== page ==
SECRETIVE MARSHBIRDS OF URBAN WETLANDS IN THE WASHINGTON, DC METROPOLITAN AREA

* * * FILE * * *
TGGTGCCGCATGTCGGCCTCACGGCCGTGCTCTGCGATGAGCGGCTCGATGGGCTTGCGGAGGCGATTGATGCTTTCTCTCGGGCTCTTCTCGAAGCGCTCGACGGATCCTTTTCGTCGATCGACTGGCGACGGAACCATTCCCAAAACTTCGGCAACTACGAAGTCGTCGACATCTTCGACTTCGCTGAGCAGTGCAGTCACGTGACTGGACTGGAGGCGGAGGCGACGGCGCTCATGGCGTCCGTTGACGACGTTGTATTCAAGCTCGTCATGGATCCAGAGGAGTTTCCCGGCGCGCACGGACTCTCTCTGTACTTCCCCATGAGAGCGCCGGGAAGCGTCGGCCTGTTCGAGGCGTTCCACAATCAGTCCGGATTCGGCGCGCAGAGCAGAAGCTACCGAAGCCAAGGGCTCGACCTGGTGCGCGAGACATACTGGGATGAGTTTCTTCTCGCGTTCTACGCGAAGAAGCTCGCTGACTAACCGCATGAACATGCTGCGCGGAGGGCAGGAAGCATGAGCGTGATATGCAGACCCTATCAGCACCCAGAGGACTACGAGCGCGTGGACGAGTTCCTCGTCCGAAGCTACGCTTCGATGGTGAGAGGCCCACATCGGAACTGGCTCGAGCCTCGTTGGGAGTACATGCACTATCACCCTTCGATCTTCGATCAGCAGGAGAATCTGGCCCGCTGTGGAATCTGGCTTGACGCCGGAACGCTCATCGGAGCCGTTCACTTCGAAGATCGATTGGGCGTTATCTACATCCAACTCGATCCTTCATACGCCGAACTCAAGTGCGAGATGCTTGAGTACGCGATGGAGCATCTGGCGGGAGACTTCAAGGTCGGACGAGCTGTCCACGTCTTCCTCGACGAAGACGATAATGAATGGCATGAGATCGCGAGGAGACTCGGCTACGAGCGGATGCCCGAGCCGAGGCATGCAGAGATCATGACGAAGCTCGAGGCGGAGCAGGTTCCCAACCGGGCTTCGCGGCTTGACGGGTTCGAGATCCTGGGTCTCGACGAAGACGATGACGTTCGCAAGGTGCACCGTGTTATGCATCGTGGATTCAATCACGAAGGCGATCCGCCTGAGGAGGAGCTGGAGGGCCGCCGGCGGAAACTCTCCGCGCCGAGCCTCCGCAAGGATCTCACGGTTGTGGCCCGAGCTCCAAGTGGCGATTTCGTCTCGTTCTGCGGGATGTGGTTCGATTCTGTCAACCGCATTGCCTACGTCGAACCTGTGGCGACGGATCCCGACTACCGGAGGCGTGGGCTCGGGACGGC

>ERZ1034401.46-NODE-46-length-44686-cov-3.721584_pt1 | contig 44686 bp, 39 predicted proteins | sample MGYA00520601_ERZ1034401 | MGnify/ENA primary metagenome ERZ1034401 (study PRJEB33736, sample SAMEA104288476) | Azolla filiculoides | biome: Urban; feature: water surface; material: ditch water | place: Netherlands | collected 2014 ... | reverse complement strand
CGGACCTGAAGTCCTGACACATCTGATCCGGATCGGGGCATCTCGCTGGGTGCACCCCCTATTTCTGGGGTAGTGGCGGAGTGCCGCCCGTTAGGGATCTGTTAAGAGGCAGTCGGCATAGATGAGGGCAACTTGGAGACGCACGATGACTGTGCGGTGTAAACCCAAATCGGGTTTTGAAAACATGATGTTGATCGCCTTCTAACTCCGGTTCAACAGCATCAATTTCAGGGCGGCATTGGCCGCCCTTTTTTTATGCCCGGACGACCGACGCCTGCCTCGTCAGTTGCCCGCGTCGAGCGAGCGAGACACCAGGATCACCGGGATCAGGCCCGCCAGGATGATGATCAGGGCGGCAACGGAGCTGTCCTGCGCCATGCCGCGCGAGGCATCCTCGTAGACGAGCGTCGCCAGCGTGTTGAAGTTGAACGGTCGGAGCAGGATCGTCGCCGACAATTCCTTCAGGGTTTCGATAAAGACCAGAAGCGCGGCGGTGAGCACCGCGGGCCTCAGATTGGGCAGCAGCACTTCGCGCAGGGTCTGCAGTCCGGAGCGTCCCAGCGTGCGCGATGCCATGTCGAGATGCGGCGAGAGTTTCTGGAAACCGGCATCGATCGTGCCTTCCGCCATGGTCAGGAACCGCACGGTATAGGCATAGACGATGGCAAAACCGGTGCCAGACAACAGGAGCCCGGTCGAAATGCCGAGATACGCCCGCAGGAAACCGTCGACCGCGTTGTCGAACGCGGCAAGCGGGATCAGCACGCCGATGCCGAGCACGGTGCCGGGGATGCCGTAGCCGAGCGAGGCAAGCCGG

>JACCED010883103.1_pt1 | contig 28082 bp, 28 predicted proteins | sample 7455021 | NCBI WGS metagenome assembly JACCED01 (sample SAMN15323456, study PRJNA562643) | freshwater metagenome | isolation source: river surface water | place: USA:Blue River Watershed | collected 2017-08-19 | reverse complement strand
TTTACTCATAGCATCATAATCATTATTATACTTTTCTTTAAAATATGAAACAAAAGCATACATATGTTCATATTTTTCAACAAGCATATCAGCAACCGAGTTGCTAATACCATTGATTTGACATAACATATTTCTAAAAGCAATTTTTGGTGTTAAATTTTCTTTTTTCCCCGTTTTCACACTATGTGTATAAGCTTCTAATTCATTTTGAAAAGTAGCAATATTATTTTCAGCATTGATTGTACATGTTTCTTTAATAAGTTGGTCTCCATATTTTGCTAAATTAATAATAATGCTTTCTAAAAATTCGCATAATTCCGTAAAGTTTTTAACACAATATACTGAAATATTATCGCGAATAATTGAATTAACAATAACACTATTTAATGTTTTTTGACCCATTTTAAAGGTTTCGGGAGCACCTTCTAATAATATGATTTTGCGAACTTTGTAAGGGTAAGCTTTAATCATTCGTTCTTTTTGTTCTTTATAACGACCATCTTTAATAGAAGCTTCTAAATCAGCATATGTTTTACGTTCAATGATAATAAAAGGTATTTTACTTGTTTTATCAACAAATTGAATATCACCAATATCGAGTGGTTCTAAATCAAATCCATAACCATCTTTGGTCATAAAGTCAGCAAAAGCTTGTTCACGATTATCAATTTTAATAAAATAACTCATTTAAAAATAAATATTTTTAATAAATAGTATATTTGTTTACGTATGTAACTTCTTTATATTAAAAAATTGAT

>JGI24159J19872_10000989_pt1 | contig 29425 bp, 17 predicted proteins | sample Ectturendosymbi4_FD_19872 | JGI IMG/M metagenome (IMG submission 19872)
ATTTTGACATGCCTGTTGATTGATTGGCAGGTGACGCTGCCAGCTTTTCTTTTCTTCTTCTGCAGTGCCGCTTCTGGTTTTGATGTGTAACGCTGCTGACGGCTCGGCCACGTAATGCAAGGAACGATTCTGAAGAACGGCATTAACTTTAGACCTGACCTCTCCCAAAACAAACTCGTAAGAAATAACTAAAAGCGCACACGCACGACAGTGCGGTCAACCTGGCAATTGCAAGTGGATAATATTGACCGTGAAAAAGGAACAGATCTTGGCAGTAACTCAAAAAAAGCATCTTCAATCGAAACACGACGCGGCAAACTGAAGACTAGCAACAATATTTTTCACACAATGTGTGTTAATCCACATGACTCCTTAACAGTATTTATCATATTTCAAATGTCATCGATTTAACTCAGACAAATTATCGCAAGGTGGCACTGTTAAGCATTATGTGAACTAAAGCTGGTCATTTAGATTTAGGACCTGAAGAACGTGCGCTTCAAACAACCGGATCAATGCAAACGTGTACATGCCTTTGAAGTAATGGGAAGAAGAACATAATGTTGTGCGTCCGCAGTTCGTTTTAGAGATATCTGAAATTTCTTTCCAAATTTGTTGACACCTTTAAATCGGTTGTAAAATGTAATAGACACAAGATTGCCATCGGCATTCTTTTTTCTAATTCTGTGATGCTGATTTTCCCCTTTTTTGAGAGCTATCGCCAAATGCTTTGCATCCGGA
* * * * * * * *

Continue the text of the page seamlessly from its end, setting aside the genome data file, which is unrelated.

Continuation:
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Secretive marshbirds are in decline across their range and are species of greatest conservation need in state Wildlife Action Plans. However, their secretive nature means there is relatively sparse information available on their ecology. There is demand for this information in the Washington, DC area for updating conservation plans and guiding wetland restoration. Rapid Wetland Assessment Methods are often used to monitor success of restoration but it is unknown how well they indicate marshbird habitat. Using the Standardized North American Marshbird Monitoring Protocol, I surveyed 51 points in 25 marshes in the DC area in 2013 – 2015. I also collected data on marsh area, buffer width, vegetation/water interspersion, vegetation characteristics, flooding, and invertebrates. At each bird survey point I assessed wetland quality using the Floristic Quality Assessment Index (FQAI) and California Rapid Wetland Assessment (CRAM) methods. I used Program Presence to model detection and occupancy probabilities of secretive marshbirds as a function of habitat variables. I found king rails (Rallus elegans) at five survey sites and least bittern (Ixobrychus exilis) at thirteen survey sites. Secretive marshbirds were using both restored and natural marshes, marshes with and without invasive plant species, and marshes with a variety of dominant vegetation species. King rail occupancy was positively correlated with plant diversity and invertebrate abundance and weakly negatively correlated with persistent vegetation. Least bittern occupancy was strongly negatively correlated woody vegetation and invertebrate abundance and weakly positively correlated with persistent vegetation. Species-specific models provided a better fit for the data than generic marshbird models. A comparison model based on important habitat variables in other regions was a very poor fit for the data in all sets of models tested. FQAI was a better indicator of secretive marshbird presence than CRAM, but neither method had very good predictive ability or goodness of fit. These results underscore the importance of having species- and region-specific models for effective conservation. Based on these findings, decreasing woody vegetation and managing for a variety of co-dominant species to avoid monocultures would improve habitat for marshbirds. Rapid Assessment Method scores should be interpreted with caution when applied to marshbird habitat conservation.